Tuesday, March 17, 2020


"Did you come in here to tell me something?" I ask my son for something like the tenth time this afternoon.

"No," he groans.

"Oh, come on, it's funny. In an annoying sort of way," I say.

I don't think he's convinced.

"I'll come out and tell you something at 3:00," he says before disappearing into the office to play another round of whatever video game it is he wastes so much time on.

I've been waiting on pins and needles all day. Since yesterday, actually, when he told me that one of the colleges he applied to sent out a notice that decisions would be released at 3:00 today. That's not exactly accurate either. I've been filled with nervous tension ever since he sent off his college applications. In November. That's a long time to be left hanging, not knowing what's going to happen. It's no wonder I'm chomping at the bit.

My son, on the other hand, seems casually cool about it all. Which is kind of irksome. Why isn't he more excited? Nervous? Checking his email every second like I would be if I knew what his email address was?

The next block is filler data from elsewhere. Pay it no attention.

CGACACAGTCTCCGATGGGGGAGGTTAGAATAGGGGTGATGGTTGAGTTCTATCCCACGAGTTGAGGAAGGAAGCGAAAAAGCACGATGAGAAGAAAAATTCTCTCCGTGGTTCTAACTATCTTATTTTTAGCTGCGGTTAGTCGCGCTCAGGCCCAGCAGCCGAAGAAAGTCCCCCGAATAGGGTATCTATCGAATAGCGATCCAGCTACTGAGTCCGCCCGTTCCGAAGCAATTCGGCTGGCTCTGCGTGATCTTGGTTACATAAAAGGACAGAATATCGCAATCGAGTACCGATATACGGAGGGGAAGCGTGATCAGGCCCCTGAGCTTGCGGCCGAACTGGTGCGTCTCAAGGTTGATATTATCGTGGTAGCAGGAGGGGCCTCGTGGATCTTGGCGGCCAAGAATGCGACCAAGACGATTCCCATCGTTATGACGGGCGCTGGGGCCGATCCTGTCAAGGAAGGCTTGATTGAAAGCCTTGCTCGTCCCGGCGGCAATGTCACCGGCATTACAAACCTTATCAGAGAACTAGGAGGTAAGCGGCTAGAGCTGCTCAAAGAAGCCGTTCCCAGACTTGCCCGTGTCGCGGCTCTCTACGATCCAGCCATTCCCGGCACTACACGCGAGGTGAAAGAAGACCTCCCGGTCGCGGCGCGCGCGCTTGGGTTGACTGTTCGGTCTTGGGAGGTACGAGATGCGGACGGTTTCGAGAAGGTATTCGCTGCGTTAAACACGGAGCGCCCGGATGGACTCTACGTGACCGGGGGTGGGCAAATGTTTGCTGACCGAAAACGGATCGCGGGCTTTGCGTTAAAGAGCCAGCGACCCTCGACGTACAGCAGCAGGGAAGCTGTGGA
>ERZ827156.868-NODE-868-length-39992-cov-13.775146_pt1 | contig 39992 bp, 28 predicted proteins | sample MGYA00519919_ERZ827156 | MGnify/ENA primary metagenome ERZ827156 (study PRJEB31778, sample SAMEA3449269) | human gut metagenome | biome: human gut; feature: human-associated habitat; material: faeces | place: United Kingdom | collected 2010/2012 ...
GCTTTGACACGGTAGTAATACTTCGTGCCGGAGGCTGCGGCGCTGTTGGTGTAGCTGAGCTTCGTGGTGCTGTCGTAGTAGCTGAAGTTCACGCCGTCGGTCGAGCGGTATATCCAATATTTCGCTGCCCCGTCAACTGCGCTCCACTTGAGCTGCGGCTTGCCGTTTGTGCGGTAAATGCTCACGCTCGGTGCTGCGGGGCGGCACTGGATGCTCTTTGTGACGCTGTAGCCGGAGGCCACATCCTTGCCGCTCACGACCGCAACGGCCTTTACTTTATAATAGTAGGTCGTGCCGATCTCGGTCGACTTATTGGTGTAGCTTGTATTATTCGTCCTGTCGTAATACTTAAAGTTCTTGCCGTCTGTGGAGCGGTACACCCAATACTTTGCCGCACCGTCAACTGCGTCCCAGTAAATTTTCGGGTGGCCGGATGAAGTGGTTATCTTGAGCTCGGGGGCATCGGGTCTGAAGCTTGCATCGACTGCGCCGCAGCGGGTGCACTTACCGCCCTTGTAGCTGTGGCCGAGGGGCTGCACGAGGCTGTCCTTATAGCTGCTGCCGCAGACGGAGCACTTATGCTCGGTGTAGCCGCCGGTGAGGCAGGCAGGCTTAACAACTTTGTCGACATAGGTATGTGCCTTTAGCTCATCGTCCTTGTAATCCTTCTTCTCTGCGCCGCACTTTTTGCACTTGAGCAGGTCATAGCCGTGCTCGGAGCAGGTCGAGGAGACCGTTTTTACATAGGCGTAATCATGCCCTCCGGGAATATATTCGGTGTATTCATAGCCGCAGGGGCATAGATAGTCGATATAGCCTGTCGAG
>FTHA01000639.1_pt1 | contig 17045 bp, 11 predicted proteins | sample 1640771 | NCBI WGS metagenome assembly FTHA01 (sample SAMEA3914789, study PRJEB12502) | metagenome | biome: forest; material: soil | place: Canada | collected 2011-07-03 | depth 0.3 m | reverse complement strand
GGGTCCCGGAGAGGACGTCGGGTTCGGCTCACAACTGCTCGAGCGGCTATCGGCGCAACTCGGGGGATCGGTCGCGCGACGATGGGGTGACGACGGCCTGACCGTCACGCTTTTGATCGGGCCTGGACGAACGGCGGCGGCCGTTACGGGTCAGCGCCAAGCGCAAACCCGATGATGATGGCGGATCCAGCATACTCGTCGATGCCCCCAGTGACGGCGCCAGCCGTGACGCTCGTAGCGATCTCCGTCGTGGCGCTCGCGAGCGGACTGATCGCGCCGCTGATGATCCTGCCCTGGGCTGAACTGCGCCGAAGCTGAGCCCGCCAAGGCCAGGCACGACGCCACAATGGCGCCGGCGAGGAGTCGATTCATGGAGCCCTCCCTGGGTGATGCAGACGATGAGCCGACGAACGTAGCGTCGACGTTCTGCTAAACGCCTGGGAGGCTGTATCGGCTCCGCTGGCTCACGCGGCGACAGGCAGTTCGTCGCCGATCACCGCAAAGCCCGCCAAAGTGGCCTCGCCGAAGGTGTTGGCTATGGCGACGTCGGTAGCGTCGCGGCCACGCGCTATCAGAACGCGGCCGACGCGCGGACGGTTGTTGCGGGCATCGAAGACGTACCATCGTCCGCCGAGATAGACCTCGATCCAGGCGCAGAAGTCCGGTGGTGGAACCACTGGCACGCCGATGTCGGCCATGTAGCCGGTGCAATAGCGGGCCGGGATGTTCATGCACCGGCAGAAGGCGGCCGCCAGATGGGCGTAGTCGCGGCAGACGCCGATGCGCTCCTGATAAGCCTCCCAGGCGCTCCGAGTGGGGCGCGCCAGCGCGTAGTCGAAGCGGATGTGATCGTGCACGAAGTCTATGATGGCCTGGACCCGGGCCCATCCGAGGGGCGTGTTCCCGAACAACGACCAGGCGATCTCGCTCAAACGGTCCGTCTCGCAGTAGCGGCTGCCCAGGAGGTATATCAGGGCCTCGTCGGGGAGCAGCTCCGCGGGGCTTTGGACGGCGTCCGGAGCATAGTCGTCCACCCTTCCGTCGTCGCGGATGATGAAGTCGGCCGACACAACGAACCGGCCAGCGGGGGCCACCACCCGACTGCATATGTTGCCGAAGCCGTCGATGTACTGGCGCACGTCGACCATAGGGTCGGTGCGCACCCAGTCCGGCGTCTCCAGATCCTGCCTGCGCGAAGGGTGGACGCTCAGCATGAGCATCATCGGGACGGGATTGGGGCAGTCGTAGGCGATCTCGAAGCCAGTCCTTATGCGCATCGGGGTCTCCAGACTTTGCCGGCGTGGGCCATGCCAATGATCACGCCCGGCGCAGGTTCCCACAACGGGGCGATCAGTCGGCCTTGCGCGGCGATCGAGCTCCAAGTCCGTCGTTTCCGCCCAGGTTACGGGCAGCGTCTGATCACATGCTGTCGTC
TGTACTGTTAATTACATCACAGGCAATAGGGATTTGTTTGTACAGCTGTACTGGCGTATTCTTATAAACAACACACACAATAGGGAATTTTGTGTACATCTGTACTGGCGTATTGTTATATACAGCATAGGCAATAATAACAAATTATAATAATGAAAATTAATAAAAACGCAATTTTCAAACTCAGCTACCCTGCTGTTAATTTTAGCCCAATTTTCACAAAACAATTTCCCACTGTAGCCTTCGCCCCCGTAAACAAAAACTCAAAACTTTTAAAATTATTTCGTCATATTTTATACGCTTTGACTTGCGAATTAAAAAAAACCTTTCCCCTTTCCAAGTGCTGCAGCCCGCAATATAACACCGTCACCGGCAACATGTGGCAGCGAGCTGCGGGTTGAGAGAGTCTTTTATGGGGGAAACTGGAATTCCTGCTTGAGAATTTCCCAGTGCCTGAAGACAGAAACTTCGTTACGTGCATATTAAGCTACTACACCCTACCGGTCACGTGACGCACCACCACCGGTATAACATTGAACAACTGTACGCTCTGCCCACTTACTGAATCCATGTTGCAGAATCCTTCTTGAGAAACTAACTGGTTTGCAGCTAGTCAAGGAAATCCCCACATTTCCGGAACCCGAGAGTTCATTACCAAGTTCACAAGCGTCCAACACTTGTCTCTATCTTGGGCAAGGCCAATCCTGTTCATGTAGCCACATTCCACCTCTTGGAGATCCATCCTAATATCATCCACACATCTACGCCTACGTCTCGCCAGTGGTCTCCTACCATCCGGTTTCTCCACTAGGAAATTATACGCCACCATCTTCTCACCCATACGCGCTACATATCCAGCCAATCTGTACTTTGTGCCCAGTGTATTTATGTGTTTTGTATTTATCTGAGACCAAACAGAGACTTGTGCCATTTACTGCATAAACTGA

One could think, maybe he's nervous about going off to college; that's why he's not making a big deal about it. I'm pretty certain, though, that no one could be more nervous about his heading off to survive on his own than me. I'm his mother after all. It seems inconceivable that my baby is old enough to live on his own. Besides, I've seen the way he makes his way through life. Surviving on his own seems a bit of a stretch.

Still, I can't take my eyes off the clock. I want to know and I want to know now. Maybe the difference in our behavior is I'm just impatient and simply hate waiting, whereas he's able to kick back, knowing that all will be revealed in due time. Maybe he's content knowing the future is going to get here, and getting all anxious and wishing time would move faster and make this moment pass isn't going to do a damn bit of good. What's going to happen is going to happen, so we might as well be chill.

And given these crazy, uncertain times when we all seem to be holding our collective breath and waiting (for what exactly, we're not sure), I can't help but think maybe my son has the right idea.

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